Both the detection and treatment of thyroid cancer have been improving. There are now multiple treatment options for most thyroid cancers, and survival rates are excellent.
One treatment option that wasn’t available 10 years ago is targeted therapy, which is especially useful for advanced thyroid cancers that haven’t responded well enough to other forms of treatment.
Next generation sequencing (NGS) is starting to be used to aid treatment of thyroid cancer. NGS is massively parallel, which makes it far faster than Sanger sequencing, which is the method that was used before. It is also able to sequence multiple portions of the genome at the same time, which older methods couldn’t do. In addition, it is accurate and sensitive in detecting genetic abnormalities.
These advantages make next generation sequencing adept at identifying specific markers in the genome of a thyroid cancer tumor. These markers – specific types of genetic alterations – can be targeted by specific treatments. This enables clinicians to devise a treatment plan that is personalized to the needs of the individual patient.
NGS’ ability to identify all relevant mutations from a single sample:
- Saves time
- Preserves tissue
- Enables clinicians and researchers to devise more precise treatments, including targeted chemotherapy
- Produces better patient outcomes
Some combinations of genetic alterations produce more aggressive tumors than others. By identifying the types of alterations that are present in a particular patient’s tumors, NGS helps clinicians predict the outcome of the patient’s disease.
NGS requires only a small sample of DNA or RNA. It can be used with any type of material – fresh or fixed slides, preserved tissue, or blood. It can provide results with a smaller sample of the lesion than would be needed for Sanger sampling, which makes it useful for detecting thyroid cancer at an earlier stage.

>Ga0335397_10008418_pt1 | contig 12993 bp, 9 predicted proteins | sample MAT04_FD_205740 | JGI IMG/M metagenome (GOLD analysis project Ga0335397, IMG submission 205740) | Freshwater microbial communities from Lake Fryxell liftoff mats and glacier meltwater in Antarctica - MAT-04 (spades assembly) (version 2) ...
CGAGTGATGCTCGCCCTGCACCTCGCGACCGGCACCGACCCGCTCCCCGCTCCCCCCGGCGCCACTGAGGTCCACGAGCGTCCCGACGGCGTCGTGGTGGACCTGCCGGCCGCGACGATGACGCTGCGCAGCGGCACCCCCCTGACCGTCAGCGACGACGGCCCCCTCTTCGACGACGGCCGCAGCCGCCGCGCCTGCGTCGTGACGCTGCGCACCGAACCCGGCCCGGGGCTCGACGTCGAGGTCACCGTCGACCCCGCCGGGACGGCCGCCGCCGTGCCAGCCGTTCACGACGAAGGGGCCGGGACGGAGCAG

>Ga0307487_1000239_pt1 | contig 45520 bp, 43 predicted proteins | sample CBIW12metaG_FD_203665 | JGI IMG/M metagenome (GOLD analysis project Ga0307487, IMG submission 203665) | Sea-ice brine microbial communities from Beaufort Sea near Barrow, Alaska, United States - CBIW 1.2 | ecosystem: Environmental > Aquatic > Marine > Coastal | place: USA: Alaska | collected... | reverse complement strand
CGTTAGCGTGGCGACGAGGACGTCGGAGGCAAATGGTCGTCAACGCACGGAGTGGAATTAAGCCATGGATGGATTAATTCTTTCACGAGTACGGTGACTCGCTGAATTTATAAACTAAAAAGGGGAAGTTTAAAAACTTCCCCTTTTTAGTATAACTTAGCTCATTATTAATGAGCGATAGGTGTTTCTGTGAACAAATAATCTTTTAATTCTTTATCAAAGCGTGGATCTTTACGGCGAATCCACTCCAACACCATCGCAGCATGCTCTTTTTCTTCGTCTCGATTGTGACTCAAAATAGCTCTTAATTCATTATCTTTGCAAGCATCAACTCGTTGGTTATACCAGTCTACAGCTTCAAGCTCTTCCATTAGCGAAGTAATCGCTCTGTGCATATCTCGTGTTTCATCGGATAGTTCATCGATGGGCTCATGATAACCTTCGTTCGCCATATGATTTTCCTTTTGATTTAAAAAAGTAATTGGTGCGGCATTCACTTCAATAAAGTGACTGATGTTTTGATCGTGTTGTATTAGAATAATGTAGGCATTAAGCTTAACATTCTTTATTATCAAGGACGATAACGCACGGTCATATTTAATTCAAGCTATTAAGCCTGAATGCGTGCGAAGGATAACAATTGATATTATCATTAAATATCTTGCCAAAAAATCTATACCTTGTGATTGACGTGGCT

Next generation sequencing also detects the frequency of mutation and gene expression, which helps clinicians apply personal management of a patient’s disease. In addition, it has been shown to be a useful diagnostic tool.
A 2021 observational study looked at whether next generation sequencing was useful for patients with certain kinds of rare and hard-to-treat thyroid cancers. The key question, researchers said, was whether NGS could find enough targetable genetic alterations. Before this study, most of the research that tackled this question looked at lung cancer, not thyroid cancer.
The study found that the thyroid cancer patients who received treatment guided by next generation sequencing data had better results. But the study was preliminary. The results were not statistically significant, possibly because the sample size used was so small. Other factors also may have affected the reliability of the results. But the study helps set the stage for future research.
Using next generation sequencing to treat advanced thyroid cancer is controversial, according to the researchers in this study. There’s not yet a lot of evidence, and NGS is expensive.
However, the cost of NGS is dropping, which will make it more accessible to patients and more likely to be used in ordinary clinical settings. NGS is also getting better at finding genetic alterations that can be matched with specific treatments. It appears likely that in the future, next generation sequencing will become a more widely-used tool for diagnosing and treating thyroid cancers.